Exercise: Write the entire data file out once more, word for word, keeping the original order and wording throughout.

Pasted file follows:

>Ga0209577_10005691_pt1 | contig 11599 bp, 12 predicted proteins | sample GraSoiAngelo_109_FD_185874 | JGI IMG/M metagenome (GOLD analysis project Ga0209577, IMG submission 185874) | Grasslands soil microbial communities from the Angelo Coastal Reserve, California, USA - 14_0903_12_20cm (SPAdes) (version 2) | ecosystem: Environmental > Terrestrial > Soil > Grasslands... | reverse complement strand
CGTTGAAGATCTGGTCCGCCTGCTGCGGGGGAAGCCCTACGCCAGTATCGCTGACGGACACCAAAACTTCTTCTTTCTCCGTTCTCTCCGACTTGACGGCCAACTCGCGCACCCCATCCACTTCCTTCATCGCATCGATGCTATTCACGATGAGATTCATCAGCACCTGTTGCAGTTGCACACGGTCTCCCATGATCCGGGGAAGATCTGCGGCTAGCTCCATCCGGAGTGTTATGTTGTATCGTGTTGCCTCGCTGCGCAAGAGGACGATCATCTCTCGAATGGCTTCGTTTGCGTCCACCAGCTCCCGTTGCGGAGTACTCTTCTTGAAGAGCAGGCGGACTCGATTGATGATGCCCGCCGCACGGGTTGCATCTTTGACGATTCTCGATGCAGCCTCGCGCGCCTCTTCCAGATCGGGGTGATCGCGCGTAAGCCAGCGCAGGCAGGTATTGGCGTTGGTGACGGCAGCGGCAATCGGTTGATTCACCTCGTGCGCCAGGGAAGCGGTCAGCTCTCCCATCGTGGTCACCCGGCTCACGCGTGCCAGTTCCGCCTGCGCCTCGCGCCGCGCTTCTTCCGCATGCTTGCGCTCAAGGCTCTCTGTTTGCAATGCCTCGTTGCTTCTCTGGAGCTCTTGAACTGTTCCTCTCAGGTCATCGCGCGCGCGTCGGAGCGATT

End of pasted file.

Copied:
>Ga0209577_10005691_pt1 | contig 11599 bp, 12 predicted proteins | sample GraSoiAngelo_109_FD_185874 | JGI IMG/M metagenome (GOLD analysis project Ga0209577, IMG submission 185874) | Grasslands soil microbial communities from the Angelo Coastal Reserve, California, USA - 14_0903_12_20cm (SPAdes) (version 2) | ecosystem: Environmental > Terrestrial > Soil > Grasslands... | reverse complement strand
CGTTGAAGATCTGGTCCGCCTGCTGCGGGGGAAGCCCTACGCCAGTATCGCTGACGGACACCAAAACTTCTTCTTTCTCCGTTCTCTCCGACTTGACGGCCAACTCGCGCACCCCATCCACTTCCTTCATCGCATCGATGCTATTCACGATGAGATTCATCAGCACCTGTTGCAGTTGCACACGGTCTCCCATGATCCGGGGAAGATCTGCGGCTAGCTCCATCCGGAGTGTTATGTTGTATCGTGTTGCCTCGCTGCGCAAGAGGACGATCATCTCTCGAATGGCTTCGTTTGCGTCCACCAGCTCCCGTTGCGGAGTACTCTTCTTGAAGAGCAGGCGGACTCGATTGATGATGCCCGCCGCACGGGTTGCATCTTTGACGATTCTCGATGCAGCCTCGCGCGCCTCTTCCAGATCGGGGTGATCGCGCGTAAGCCAGCGCAGGCAGGTATTGGCGTTGGTGACGGCAGCGGCAATCGGTTGATTCACCTCGTGCGCCAGGGAAGCGGTCAGCTCTCCCATCGTGGTCACCCGGCTCACGCGTGCCAGTTCCGCCTGCGCCTCGCGCCGCGCTTCTTCCGCATGCTTGCGCTCAAGGCTCTCTGTTTGCAATGCCTCGTTGCTTCTCTGGAGCTCTTGAACTGTTCCTCTCAGGTCATCGCGCGCGCGTCGGAGCGATT